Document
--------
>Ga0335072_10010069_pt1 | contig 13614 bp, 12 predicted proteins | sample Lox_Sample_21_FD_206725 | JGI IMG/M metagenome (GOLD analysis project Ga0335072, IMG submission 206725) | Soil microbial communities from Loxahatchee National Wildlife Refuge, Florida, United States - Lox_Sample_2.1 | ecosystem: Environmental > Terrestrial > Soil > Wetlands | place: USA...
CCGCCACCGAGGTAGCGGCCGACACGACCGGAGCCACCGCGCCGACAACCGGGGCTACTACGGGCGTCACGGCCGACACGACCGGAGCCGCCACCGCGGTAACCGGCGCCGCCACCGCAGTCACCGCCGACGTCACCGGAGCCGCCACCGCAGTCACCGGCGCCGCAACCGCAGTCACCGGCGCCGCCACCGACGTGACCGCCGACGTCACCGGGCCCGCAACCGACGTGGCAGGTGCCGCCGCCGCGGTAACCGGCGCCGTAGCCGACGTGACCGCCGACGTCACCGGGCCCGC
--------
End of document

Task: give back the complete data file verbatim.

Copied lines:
>Ga0335072_10010069_pt1 | contig 13614 bp, 12 predicted proteins | sample Lox_Sample_21_FD_206725 | JGI IMG/M metagenome (GOLD analysis project Ga0335072, IMG submission 206725) | Soil microbial communities from Loxahatchee National Wildlife Refuge, Florida, United States - Lox_Sample_2.1 | ecosystem: Environmental > Terrestrial > Soil > Wetlands | place: USA...
CCGCCACCGAGGTAGCGGCCGACACGACCGGAGCCACCGCGCCGACAACCGGGGCTACTACGGGCGTCACGGCCGACACGACCGGAGCCGCCACCGCGGTAACCGGCGCCGCCACCGCAGTCACCGCCGACGTCACCGGAGCCGCCACCGCAGTCACCGGCGCCGCAACCGCAGTCACCGGCGCCGCCACCGACGTGACCGCCGACGTCACCGGGCCCGCAACCGACGTGGCAGGTGCCGCCGCCGCGGTAACCGGCGCCGTAGCCGACGTGACCGCCGACGTCACCGGGCCCGC